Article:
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2009 National Book Award Finalist,
Nonfiction

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Sean B. Carroll
Remarkable Creatures
Houghton Mifflin Harcourt


Video from the 2009 National Book Awards Finalist Reading

 


Photo Credit: Steve Paddock

CITATION

All scientific knowledge—including the discovery that biological evolution has produced the fantastic diversity of living things—originated in the minds of individuals who dared to think what others had not thought before. In his deeply informed account of the pioneers of evolutionary science, Sean Carroll tells, with humor, grace, and compassion, the stories of the adventurers and visionaries who forever changed our perceptions of ourselves and our relationship with the living world.

ABOUT THE BOOK

Just 150 years ago, most of our world was an unexplored wilderness. Our sense of its age was vastly off the mark, and what we believed to be the history of our own species consisted of fantastic myths and fairy tales. How did we learn so much so quickly? Remarkable Creatures celebrates the pioneers who replaced our fancies with the even more incredible true story of how our world evolved. Sean B. Carroll and his cast of naturalists take readers on a rousing voyage through the most dramatic adventures and important discoveries in two centuries of natural history.

ABOUT THE AUTHOR

Sean B. Carroll is professor of molecular biology and genetics and an investigator with the Howard Hughes Medical Institute at the University of Wisconsin. He is the author of The Making of the Fittest and Endless Forms Most Beautiful: The New Science of Evo Devo, and a best science book of the year in Discover magazine and USA Today.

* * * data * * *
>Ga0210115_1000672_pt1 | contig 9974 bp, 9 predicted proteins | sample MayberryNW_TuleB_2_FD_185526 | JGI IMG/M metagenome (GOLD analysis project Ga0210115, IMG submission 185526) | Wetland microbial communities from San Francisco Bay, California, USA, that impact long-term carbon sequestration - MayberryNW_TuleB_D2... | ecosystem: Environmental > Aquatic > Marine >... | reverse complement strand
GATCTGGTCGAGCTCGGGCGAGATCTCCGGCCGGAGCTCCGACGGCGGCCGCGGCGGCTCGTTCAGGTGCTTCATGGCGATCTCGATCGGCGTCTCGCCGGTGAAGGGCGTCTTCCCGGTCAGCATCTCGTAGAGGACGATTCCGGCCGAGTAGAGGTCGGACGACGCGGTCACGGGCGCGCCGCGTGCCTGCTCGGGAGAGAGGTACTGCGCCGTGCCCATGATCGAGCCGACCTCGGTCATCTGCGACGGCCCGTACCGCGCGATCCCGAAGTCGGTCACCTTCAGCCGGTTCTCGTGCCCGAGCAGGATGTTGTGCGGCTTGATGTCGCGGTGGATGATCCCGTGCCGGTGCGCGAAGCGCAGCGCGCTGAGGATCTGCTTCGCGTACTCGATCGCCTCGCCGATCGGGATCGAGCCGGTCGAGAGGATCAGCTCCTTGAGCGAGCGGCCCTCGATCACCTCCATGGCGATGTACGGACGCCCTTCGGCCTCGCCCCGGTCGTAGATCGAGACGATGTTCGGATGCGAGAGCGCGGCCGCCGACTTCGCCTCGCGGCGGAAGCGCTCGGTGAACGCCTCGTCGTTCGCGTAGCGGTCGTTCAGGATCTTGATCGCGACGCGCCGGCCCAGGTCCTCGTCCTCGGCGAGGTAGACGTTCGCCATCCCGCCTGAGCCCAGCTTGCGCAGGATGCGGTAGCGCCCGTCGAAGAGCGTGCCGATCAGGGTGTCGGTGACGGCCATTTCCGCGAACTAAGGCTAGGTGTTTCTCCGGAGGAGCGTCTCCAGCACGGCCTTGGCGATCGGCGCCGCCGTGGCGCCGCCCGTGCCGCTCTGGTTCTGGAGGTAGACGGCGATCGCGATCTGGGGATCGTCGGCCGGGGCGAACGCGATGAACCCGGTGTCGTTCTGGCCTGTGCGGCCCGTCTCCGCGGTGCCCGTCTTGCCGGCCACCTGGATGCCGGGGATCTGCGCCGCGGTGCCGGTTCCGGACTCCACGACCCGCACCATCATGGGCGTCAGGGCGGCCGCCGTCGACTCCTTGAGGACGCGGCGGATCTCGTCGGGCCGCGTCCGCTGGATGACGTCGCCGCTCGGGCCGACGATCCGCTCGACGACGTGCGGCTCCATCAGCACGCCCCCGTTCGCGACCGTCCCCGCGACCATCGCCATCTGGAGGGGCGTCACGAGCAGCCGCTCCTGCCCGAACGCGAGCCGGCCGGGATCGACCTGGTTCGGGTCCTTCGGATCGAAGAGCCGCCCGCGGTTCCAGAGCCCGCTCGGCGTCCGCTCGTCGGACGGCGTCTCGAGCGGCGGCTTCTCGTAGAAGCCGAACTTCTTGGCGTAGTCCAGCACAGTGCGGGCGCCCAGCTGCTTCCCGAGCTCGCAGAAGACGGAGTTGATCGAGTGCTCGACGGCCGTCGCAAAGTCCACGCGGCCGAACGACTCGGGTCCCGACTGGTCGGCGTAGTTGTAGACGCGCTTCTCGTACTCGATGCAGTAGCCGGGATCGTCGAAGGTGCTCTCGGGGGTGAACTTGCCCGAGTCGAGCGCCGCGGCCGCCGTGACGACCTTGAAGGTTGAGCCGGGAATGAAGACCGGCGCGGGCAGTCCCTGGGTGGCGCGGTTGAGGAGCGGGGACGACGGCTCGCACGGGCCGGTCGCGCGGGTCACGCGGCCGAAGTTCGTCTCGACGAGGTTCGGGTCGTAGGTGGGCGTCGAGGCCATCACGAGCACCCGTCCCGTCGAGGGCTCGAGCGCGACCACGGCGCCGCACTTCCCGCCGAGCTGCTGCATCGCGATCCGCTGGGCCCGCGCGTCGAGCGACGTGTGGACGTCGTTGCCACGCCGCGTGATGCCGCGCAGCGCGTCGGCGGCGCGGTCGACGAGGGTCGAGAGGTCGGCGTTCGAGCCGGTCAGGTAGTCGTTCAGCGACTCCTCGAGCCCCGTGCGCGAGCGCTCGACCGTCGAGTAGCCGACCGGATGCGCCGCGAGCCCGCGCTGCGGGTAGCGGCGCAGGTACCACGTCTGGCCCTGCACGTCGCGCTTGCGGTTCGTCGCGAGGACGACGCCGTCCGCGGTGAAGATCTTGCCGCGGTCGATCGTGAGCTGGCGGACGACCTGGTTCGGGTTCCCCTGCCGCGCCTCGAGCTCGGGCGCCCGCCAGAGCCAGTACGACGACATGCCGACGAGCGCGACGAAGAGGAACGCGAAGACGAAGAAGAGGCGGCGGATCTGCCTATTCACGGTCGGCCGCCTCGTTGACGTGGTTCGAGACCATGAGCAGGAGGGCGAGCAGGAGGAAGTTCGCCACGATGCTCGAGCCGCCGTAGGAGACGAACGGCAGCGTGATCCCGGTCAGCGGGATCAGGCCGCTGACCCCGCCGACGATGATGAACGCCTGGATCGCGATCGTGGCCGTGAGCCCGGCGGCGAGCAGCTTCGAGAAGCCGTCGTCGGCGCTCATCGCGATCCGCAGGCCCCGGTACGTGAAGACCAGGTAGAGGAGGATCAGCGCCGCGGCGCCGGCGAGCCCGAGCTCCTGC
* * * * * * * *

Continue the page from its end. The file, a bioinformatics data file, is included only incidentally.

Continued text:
Sean is a member of the National Academy of Sciences and a Fellow of the American Association for the Advancement of Science. He has received numerous awards and recognitions. Sean was named one of America's most promising leaders under 40 by TIME Magazine in 1994.

SUGGESTED LINKS

Sean B. Carroll's Official Website
http://seanbcarroll.com/

The Carroll Laboratory
http://www.molbio.wisc.edu/carroll/

Sean B. Carroll's Wikipedia Entry
http://en.wikipedia.org/wiki/Sean_B._Carroll

UPCOMING EVENTS

Wednesday October 21st, 2009
Perimeter Institute
Waterloo Ontario

Monday October 26th, 2009
Georgia State
Atlanta

Tuesday October 27th, 2009
Otterbein College
Columbus OH

Wednesday October 28th, 2009
Transylvania University
Lexington KY

Friday November 13th, 2009
NABT Convention
Denver CO

Tuesday November 17th, 2009
University of Puerto Rico

November 30th - December 1st, 2009
McMaster University
Hamilton, Ontario

Wednesday February 10th, 2010
Iowa State University
Ames IA

April 29th-30th, 2010
University of Texas-Austin
Austin TX

EXCERPT

Excerpted from REMARKABLE CREATURES: Epic Adventures In the Search for the Origin of Species by Sean B. Carroll. Copyright © 2009 by Sean B. Carroll. Used by permission of Houghton Mifflin Harcourt Publishing Company. All rights reserved.

Not so long ago, most of the world was an unexplored wilderness. The animals, plants, and people that inhabited the lands beyond Europe were unknown, at least as far as the Western world was concerned. The rivers and jungles of the Amazon, the Badlands of Patagonia and of the American West, the tropical forests of Indonesia, the savannah and center of Africa, the vast interior of Central Asia, the polar regions, and the many chains of islands that dot the oceans were complete mysteries.

And, while our knowledge of the world’s living inhabitants was slim, our grasp of our planet’s past was nonexistent. Fossils had been known for millennia, but they were seen in the light of local mythologies about dragons and other imagined creatures, not in the light of natural science.